Al Qaeda crypto reportedly fails the test

james hughes hughejp at
Sun Aug 15 02:00:31 EDT 2004

In message <41153C1F.9020808 at>, John Denker writes:
> Here's a challenge directly relevant to this group:  Can you
> design a comsec system so that pressure against a code clerk
> will not do unbounded damage?  What about pressure against a
> comsec system designer?

If I understand your question correctly, in 1994 a VPN product was 
fielded that had this capability. It did not have any capability for 
static group or tunnel keys. It was only RSA/DH using DH for the tunnel 
key and RSA only for authentication. The device had "perfect forward 
secrecy" because the use of RSA disclosed nothing about the tunnel 
keys, and complete RSA secret disclosure would only divulge that the 
D-H was authentic. The DH private keys were use once random and the 
public parameters, well, public. The user could set the tunnel lifetime 
short or long, their choice.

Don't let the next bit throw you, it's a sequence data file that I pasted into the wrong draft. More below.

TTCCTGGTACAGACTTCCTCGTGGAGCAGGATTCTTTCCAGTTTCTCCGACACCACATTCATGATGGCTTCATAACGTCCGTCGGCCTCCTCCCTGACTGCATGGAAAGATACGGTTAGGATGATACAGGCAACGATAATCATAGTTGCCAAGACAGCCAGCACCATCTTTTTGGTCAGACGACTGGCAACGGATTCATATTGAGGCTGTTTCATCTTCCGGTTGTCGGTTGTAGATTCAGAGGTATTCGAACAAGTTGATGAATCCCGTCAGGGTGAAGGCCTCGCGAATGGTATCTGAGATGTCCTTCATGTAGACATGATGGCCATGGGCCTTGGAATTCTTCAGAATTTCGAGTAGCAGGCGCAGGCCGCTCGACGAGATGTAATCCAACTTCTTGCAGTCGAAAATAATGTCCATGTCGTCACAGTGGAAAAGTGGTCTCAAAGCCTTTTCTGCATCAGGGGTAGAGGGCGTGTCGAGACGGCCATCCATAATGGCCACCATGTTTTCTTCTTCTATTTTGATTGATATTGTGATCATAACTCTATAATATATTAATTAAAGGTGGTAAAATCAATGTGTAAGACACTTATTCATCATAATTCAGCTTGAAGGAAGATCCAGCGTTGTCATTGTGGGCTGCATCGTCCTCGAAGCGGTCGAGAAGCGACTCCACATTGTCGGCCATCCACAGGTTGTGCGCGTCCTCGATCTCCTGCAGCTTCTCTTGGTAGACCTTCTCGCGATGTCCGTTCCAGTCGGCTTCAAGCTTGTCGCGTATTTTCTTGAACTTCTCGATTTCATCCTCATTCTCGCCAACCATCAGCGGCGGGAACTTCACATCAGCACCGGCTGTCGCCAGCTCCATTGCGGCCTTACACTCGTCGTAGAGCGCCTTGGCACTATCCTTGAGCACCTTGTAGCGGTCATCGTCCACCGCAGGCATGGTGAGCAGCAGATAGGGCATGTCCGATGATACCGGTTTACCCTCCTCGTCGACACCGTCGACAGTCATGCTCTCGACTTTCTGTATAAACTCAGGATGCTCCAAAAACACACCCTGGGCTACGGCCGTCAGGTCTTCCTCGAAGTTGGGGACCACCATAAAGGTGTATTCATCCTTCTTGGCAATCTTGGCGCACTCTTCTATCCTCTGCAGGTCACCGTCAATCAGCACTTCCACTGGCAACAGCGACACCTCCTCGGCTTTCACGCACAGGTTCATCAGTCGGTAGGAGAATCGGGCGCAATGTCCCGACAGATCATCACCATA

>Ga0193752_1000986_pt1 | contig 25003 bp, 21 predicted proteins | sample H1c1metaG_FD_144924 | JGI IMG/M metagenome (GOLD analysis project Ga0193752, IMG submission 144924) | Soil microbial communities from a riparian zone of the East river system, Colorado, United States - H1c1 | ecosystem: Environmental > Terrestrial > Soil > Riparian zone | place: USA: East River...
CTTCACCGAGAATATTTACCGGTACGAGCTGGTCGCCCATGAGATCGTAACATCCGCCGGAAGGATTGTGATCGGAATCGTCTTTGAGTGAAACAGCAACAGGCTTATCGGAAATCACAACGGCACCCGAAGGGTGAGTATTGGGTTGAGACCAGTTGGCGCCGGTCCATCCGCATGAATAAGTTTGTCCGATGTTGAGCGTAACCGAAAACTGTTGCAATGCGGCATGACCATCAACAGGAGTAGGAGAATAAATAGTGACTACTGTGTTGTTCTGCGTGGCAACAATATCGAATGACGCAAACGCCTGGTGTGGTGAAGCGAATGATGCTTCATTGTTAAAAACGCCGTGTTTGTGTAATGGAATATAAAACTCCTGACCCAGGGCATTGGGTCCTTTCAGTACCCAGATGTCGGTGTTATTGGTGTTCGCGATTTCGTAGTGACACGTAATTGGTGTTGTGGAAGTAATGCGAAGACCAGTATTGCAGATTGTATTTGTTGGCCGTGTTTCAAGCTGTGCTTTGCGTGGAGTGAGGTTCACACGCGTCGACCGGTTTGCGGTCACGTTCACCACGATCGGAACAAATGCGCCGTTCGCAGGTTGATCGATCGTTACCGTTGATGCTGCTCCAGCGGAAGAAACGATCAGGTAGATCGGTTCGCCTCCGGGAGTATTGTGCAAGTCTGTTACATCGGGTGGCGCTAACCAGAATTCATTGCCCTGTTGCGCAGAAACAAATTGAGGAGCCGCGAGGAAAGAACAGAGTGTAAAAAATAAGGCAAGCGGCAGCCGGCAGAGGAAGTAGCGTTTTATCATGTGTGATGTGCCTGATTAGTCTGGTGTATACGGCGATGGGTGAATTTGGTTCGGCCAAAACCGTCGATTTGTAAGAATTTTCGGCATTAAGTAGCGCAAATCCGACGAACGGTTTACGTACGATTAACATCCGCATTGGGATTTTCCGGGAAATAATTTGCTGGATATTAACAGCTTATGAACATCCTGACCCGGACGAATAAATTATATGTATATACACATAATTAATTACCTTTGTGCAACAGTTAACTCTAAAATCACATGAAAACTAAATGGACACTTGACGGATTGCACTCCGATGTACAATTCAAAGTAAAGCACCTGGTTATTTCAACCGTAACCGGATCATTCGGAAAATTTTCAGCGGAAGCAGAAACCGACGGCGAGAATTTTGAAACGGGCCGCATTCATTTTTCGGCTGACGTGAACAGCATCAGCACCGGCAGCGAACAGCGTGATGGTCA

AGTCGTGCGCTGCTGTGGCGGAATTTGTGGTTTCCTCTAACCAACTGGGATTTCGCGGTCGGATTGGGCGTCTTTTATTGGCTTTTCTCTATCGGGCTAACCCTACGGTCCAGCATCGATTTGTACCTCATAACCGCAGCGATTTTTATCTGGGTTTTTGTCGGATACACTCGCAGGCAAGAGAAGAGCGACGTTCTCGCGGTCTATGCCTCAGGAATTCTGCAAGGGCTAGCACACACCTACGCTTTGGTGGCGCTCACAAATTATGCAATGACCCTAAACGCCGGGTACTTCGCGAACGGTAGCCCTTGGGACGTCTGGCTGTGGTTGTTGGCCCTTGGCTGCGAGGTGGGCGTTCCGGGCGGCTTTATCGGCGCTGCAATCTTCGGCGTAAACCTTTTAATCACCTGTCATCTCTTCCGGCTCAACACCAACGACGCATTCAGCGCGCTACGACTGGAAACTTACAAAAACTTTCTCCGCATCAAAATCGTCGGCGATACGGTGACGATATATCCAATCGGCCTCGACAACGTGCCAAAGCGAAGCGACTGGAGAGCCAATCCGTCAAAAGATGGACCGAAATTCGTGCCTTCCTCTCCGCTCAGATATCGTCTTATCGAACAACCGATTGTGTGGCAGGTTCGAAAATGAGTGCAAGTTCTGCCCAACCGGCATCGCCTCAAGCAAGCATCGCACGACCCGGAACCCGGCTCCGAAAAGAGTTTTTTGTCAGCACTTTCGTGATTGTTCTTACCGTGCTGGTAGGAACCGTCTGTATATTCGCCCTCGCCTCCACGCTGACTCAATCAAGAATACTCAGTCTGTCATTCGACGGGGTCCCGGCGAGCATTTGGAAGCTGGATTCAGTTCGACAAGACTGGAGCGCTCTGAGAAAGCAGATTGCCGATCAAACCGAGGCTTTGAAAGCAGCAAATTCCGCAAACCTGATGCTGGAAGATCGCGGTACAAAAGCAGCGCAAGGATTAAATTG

In this case, the "code clerk" had no direct access to the key material 
and could not set static keys even if they tried. The box was not 
tamper resistant, but it was not easy to remove the keys even with 
physical access.

The device did not have a "group password" (current Cisco IPSEC 
vulnerability) and used an invitation scheme to bring new nodes in. 
Link to Cisco notice is here

Once the system was fielded, pressure on the systems designer could not 
change this.

In essence, there was no code clerk. One can argue that the network 
administrator is the code clerk, but that person could still wire 
around the VPN device or attach a completely separate backdoor to to 
cause, as you say, "unbounded damage" in a way that does not compromise 
the comsec system.

This was one of the original proposals for IPSEC, but was not selected 
(but that is another story). Subsequent generations of this device are 
still being built and sold from

So, as long as I have understood your question, such systems have 
existed for some time.

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